All of this is particularly intriguing to me. Intriguing, and ironic, and magical all at the same time. Because of this piece of art above. I began looking for inspiration for Olivia’s nursery in December. I originally wanted something classic with a splash of sass. I didn’t want the room to be filled with anything overtly girly, or baby like. I wanted the room to fit in with the rest of our house, and for those of you who have never seen our house: there is not one ounce of pink. Well, the direction of her nursery took a drastic turn. It is absolutely overtly girly, and filled with things that scream “nursery”. It is so clearly a baby’s room, and there is far too much pink, and most items will be outgrown, but oh well. I went there and I kind of love it so it is what it is. Baby girls will do that to you, I guess.

Back to the intriguing, the ironic, the magical part.

The photograph above was the start of my vision for Olivia’s nursery. It’s called Hot Pink Zebras by Gray Malin and it was the first item that I pinned on my secret Pinterest board for inspiration. I had planned on buying it and hanging it nicely centered over Olivia’s crib, and it was meant to be the starting point of her nursery… the focal point of her entire room.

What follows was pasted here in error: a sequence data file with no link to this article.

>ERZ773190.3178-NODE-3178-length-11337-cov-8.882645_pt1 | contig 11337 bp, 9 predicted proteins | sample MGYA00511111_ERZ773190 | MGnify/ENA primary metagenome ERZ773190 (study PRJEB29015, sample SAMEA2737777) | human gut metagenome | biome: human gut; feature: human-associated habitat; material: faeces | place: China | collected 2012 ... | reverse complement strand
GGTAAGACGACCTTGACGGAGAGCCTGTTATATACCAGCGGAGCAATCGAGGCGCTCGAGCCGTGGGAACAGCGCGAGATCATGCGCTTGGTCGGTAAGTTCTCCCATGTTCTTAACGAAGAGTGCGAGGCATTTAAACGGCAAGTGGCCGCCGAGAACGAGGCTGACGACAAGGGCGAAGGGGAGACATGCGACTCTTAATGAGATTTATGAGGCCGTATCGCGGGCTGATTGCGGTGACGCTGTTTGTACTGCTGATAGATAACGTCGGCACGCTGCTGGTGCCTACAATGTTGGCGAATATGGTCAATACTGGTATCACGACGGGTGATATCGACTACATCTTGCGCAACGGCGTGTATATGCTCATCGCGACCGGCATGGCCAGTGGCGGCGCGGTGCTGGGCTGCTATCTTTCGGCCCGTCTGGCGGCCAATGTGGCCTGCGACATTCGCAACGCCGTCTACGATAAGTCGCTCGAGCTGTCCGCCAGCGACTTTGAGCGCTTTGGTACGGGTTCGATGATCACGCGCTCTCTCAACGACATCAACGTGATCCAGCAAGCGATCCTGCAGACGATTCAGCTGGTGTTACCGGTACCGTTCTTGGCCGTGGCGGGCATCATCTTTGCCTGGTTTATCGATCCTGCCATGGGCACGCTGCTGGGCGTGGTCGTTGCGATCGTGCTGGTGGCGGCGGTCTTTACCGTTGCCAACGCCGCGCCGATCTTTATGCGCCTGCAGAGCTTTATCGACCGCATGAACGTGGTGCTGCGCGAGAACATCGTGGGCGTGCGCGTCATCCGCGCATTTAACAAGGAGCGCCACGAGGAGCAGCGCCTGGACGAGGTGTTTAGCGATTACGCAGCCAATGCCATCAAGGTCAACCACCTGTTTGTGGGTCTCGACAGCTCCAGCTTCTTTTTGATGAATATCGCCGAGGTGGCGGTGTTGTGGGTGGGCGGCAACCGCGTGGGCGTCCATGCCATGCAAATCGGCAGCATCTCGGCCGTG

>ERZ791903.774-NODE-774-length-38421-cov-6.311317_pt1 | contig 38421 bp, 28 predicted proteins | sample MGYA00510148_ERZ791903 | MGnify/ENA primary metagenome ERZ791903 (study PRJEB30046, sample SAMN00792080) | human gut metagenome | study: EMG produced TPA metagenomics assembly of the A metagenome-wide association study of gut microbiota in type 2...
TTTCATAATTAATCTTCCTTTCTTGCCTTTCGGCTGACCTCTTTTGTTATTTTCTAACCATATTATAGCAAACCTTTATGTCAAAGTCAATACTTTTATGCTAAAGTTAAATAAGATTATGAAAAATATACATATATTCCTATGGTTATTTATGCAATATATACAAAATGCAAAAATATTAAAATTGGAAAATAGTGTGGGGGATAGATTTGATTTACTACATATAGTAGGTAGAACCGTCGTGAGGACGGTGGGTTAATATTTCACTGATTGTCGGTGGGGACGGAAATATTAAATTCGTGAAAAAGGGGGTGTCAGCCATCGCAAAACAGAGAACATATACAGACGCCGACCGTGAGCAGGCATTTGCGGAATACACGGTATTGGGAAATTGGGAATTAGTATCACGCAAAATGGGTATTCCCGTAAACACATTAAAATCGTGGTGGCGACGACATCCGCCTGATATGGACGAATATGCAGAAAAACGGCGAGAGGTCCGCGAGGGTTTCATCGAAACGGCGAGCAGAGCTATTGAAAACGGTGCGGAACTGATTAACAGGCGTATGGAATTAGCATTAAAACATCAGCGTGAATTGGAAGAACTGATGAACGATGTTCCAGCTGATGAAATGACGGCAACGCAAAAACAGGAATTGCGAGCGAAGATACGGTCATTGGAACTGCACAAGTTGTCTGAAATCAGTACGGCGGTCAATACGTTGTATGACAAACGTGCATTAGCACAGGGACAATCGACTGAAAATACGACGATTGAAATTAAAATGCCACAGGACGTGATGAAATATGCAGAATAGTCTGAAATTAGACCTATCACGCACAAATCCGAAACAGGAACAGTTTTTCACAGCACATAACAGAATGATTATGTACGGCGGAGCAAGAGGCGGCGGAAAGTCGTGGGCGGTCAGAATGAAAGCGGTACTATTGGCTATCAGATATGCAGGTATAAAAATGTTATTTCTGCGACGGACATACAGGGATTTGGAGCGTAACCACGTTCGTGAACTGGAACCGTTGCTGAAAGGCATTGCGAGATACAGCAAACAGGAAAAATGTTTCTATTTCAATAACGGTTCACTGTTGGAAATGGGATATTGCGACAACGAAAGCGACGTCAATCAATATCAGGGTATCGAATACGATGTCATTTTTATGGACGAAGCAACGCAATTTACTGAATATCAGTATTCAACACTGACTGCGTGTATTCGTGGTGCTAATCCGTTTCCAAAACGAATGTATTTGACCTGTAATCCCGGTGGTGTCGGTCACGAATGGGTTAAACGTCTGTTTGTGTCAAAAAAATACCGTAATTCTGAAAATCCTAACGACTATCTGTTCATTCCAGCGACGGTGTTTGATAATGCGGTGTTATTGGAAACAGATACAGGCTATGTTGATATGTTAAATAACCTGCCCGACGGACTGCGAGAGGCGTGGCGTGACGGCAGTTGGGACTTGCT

Pink zebras strutting across a field. 

I fell in love with this photograph, because I didn’t want to fill my daughter’s room with princesses and pink hearts and butterflies. I didn’t want to cast any stereotypes or expectations on her. Instead, I wanted to tell her she could go anywhere, do anything, be anything she wants to be in this world. That she should feel no boundaries, no limits in the world. That her life, her world could be as big and interesting and unique as she could dream up. I wanted to tell her that anything was possible, even being a pink zebra.

Well, I didn’t buy the photograph. Turns out that poster sized photographs by Gray Malin are expensive. But I didn’t let go of the idea of pink zebras. A pink zebra is still a focal point in her nursery.


And now here we are, searching for answers – that in the world of horses and zebras, are most definitely of the zebra type. When days are hard and my head is filled with sadness and my heart is overcome with grief, I like to think about the idea of pink zebras. I love thinking about Olivia as a one-of-a-kind gal. And I tell myself it’s almost as if I knew just how special Olivia was going to be, even before she was born.

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68 Days Old: Daily Update